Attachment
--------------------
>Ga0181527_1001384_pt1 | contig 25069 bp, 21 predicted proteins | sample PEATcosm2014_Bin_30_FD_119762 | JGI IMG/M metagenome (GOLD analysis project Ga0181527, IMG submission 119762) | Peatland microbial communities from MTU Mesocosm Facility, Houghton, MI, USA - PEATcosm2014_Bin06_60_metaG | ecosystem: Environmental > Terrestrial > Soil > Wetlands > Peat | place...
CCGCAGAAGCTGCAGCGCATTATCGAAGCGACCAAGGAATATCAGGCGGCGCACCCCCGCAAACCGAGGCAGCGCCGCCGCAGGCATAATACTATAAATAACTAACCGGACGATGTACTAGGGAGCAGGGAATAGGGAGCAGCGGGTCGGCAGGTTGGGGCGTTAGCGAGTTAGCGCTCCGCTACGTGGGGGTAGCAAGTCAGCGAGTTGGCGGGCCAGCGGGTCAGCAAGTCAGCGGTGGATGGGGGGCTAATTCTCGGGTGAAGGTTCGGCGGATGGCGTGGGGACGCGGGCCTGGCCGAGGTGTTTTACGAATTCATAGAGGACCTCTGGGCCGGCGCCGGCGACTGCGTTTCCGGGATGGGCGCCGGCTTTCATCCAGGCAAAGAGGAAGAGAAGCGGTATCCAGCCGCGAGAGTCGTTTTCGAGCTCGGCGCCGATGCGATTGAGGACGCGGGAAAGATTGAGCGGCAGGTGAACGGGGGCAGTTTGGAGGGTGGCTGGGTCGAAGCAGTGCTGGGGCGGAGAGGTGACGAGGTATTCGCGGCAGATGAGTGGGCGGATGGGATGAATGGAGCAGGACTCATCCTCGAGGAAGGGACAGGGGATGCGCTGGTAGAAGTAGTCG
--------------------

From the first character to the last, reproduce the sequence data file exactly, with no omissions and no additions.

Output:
>Ga0181527_1001384_pt1 | contig 25069 bp, 21 predicted proteins | sample PEATcosm2014_Bin_30_FD_119762 | JGI IMG/M metagenome (GOLD analysis project Ga0181527, IMG submission 119762) | Peatland microbial communities from MTU Mesocosm Facility, Houghton, MI, USA - PEATcosm2014_Bin06_60_metaG | ecosystem: Environmental > Terrestrial > Soil > Wetlands > Peat | place...
CCGCAGAAGCTGCAGCGCATTATCGAAGCGACCAAGGAATATCAGGCGGCGCACCCCCGCAAACCGAGGCAGCGCCGCCGCAGGCATAATACTATAAATAACTAACCGGACGATGTACTAGGGAGCAGGGAATAGGGAGCAGCGGGTCGGCAGGTTGGGGCGTTAGCGAGTTAGCGCTCCGCTACGTGGGGGTAGCAAGTCAGCGAGTTGGCGGGCCAGCGGGTCAGCAAGTCAGCGGTGGATGGGGGGCTAATTCTCGGGTGAAGGTTCGGCGGATGGCGTGGGGACGCGGGCCTGGCCGAGGTGTTTTACGAATTCATAGAGGACCTCTGGGCCGGCGCCGGCGACTGCGTTTCCGGGATGGGCGCCGGCTTTCATCCAGGCAAAGAGGAAGAGAAGCGGTATCCAGCCGCGAGAGTCGTTTTCGAGCTCGGCGCCGATGCGATTGAGGACGCGGGAAAGATTGAGCGGCAGGTGAACGGGGGCAGTTTGGAGGGTGGCTGGGTCGAAGCAGTGCTGGGGCGGAGAGGTGACGAGGTATTCGCGGCAGATGAGTGGGCGGATGGGATGAATGGAGCAGGACTCATCCTCGAGGAAGGGACAGGGGATGCGCTGGTAGAAGTAGTCG